What Can I use instead of tomato sauce on pizza (5 Substitutes)

In the article, we will be discussing what can be used instead of tomato sauce on pizza. We will walk you through the top replacements. We will also explore which is the best substitute when it comes to tomato sauce on pizza.

What can I use instead of tomato sauce on pizza? 

You can use many other sauces instead of tomato sauce on pizza. To be honest, this depends on your personal preferences as well. The most common one would be ketchup. While the two may sound similar, they are different in the sense that tomato sauce does not contain vinegar and is more a paste. 

Ketchup, on the other hand, contains superior spices and does include vinegar. Similarly, you can use any other tomato based sauce, this will keep your recipe as close as possible to the traditional one that utilizes tomato sauce as base.

Ketchup is a vegetable sauce produced from tomato concentrate normally named paste5. Tomato paste is the product resulting from the concentration of tomato pulp, after the removal of skins and seeds. It contains 24% or more natural tomato soluble solids. When producing ketchup, this paste is added sugar, vinegar, salt, and different spices. From a physical point of view, ketchup is a two-phase system in which solid particles of tomato concentrate and added spices are dispersed in a colloidal continuous phase. The continuous phase consists of sugars, salts, organic acids, a fraction of soluble pectins, and other compounds of extract dissolved in water (2).

Studies found that “middle school” children who ate >2 meals or snacks per day with the TV on obtained 3% more of their total daily energy from pizza, salty snacks, and sodas than children who ate meals with the TV on ≤2 meals per day (1).

Nevertheless, we will be discussing the best possible substitutes for tomato sauce on pizza. Our top picks for the same are:

  • Pesto 
  • Barbecue Sauce 
  • Caramelized Onions 
  • Extra Virgin Olive Oil 
  • Tapenade 

Why is tomato sauce on pizza important?

Made from plain tomatoes or pureed tomatoes and tomato paste, pizza sauce has a very thick consistency. This is needed to keep the dough from becoming soggy when the pizza cooks. In addition, the tomato sauce should be evenly distributed on the surface of the dough before baking to prevent inflating the skin of the dough, which would have the undesired appearance of pita bread (4). Therefore, it is an important element while making pizzas. When we don’t have tomato sauce we go for the alternatives to ensure our pizzas remain intact and edible.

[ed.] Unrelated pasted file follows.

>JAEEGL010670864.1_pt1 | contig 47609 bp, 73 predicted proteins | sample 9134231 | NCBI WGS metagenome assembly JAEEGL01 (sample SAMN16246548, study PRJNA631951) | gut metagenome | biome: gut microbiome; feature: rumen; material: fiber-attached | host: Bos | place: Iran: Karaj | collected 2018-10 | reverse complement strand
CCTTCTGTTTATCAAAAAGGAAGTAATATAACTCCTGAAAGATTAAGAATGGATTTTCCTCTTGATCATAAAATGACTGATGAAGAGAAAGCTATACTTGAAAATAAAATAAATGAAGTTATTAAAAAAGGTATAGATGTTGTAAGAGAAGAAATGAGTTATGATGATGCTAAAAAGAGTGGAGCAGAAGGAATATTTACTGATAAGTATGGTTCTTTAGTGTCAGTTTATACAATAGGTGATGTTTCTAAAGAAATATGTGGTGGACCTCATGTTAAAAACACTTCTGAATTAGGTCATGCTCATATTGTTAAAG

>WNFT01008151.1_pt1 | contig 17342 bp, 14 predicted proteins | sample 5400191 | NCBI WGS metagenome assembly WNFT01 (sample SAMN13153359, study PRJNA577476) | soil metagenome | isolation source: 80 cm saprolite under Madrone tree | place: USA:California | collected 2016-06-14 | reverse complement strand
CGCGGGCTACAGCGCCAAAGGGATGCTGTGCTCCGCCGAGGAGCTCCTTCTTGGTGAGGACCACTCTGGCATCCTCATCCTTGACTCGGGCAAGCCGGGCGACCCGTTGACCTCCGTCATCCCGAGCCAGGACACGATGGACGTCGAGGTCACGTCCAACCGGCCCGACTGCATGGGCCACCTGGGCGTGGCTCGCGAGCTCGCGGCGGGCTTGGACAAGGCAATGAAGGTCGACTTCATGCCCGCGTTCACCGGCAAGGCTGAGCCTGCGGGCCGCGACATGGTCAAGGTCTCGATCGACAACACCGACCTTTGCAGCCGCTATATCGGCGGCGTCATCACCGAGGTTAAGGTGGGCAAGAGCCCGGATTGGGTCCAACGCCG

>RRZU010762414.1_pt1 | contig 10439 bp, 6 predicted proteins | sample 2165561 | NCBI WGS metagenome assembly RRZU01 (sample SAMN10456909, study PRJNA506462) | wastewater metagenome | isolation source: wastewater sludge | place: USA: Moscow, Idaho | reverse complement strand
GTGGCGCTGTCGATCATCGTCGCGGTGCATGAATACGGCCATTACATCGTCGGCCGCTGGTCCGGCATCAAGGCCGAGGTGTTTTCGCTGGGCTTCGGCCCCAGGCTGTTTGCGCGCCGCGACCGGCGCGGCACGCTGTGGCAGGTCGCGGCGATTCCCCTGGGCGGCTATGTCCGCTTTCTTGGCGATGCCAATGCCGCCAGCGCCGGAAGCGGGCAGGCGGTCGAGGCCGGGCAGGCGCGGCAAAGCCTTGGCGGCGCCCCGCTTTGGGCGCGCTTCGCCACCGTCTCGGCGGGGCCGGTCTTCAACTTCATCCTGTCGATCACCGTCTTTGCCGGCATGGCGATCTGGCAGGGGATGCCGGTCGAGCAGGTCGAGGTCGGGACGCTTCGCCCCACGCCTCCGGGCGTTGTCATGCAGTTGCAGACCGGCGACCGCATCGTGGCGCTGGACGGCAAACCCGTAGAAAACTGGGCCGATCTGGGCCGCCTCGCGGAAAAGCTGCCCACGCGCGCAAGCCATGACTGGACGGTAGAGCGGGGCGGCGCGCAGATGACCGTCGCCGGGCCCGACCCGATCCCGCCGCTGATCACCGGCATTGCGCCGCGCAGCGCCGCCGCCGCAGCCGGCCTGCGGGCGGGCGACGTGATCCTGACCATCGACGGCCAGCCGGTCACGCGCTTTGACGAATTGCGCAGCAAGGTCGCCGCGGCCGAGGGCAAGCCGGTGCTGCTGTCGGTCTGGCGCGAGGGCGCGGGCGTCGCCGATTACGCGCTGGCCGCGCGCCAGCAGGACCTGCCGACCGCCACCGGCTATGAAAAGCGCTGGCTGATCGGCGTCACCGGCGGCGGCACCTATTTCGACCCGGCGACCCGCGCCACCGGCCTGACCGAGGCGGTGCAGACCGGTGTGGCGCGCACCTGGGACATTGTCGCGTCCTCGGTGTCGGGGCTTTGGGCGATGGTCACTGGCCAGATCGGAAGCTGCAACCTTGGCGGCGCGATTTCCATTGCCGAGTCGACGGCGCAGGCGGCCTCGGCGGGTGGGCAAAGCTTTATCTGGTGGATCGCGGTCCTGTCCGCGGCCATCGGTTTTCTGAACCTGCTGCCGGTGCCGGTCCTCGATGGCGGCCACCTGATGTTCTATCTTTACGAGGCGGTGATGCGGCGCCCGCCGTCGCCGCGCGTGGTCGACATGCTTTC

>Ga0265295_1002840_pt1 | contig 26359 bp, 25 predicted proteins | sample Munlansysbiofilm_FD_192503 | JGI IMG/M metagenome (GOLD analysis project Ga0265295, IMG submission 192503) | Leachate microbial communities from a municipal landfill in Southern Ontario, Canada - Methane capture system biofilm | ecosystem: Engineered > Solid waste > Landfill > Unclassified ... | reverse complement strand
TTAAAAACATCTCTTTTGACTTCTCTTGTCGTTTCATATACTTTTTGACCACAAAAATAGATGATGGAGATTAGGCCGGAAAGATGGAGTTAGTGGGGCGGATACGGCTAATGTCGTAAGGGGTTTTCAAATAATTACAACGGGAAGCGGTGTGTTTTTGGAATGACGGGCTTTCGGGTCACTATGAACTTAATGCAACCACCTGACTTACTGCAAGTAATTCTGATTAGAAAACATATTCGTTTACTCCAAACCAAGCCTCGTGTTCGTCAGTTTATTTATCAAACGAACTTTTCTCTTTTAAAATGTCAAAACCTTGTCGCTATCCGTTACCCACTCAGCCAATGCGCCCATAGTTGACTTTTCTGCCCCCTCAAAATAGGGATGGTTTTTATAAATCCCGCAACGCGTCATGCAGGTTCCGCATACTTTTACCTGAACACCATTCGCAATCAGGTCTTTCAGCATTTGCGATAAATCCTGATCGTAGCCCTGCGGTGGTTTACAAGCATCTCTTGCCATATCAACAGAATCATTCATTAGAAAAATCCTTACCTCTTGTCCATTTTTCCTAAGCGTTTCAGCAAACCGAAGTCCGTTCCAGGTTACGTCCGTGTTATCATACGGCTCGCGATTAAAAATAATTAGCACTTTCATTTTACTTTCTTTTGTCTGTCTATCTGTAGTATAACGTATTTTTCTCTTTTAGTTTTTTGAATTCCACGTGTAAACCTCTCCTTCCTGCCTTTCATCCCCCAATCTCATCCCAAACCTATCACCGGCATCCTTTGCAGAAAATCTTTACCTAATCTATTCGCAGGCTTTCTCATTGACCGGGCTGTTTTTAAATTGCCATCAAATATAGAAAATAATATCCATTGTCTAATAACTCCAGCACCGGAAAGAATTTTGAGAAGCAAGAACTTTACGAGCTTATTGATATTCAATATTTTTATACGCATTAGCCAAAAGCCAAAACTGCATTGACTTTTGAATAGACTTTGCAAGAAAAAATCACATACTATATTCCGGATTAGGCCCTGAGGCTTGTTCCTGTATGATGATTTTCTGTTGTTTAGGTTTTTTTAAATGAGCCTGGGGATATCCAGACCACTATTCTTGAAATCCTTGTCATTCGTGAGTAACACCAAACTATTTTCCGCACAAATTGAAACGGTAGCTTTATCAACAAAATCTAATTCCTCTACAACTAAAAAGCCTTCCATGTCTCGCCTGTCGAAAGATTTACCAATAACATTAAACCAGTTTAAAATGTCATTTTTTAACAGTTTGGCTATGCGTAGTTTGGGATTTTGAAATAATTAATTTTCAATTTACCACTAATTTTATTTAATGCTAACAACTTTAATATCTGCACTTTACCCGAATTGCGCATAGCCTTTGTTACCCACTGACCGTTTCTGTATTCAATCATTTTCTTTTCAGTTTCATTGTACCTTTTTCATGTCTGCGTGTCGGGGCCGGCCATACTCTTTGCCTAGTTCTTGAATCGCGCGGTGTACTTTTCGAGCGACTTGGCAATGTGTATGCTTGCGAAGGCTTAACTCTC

The Alternatives for tomato sauce on pizza

There are several alternatives and this entirely depends on your thirst for adventure when it comes to cooking. Without a doubt, any sauce that you use other than pizza sauce will not get you the same flavor, but you can be as close to it as possible. 

Or maybe you just want to stir up the flavors and get creative. Below is a brief description of each sauce so you know what alternatives to use and what kind of flavor to expect if using a certain sauce.

Tomato based sauces

The US Department of Agriculture defines tomato sauce as the concentrated product prepared from the liquid extracted from mature, sound, whole tomatoes; the sound residue from preparing such tomatoes for canning; the residue from partial extraction of juice; reconstituted or remanufactured tomato paste; or any combination of these ingredients to which is added salt and spices.  One or more nutritive sweetening ingredients, vinegar or vinegars, onion, garlic, or other vegetable flavoring ingredients may be added.  The food is preserved by heat sterilization (canning), refrigeration, or freezing (3). 

Like mentioned earlier, it is probably best if you resort to adding other tomato based sauces in your pizza. The tomato sauce for pizza, or simply pizza sauce is made using canned tomatoes, garlic, olive oil, onion, with some herbs like basil and oregano. 

You can choose some of the already available pasta sauces available in your nearest grocery store. For starters, you can opt for Authentica Sicilina that is slightly sweeter than the traditional pasta sauce. 

For pizza flavors that require bolder sauces like creamy mozzarella, you can use sauces like Arrabiata and Puttanesca.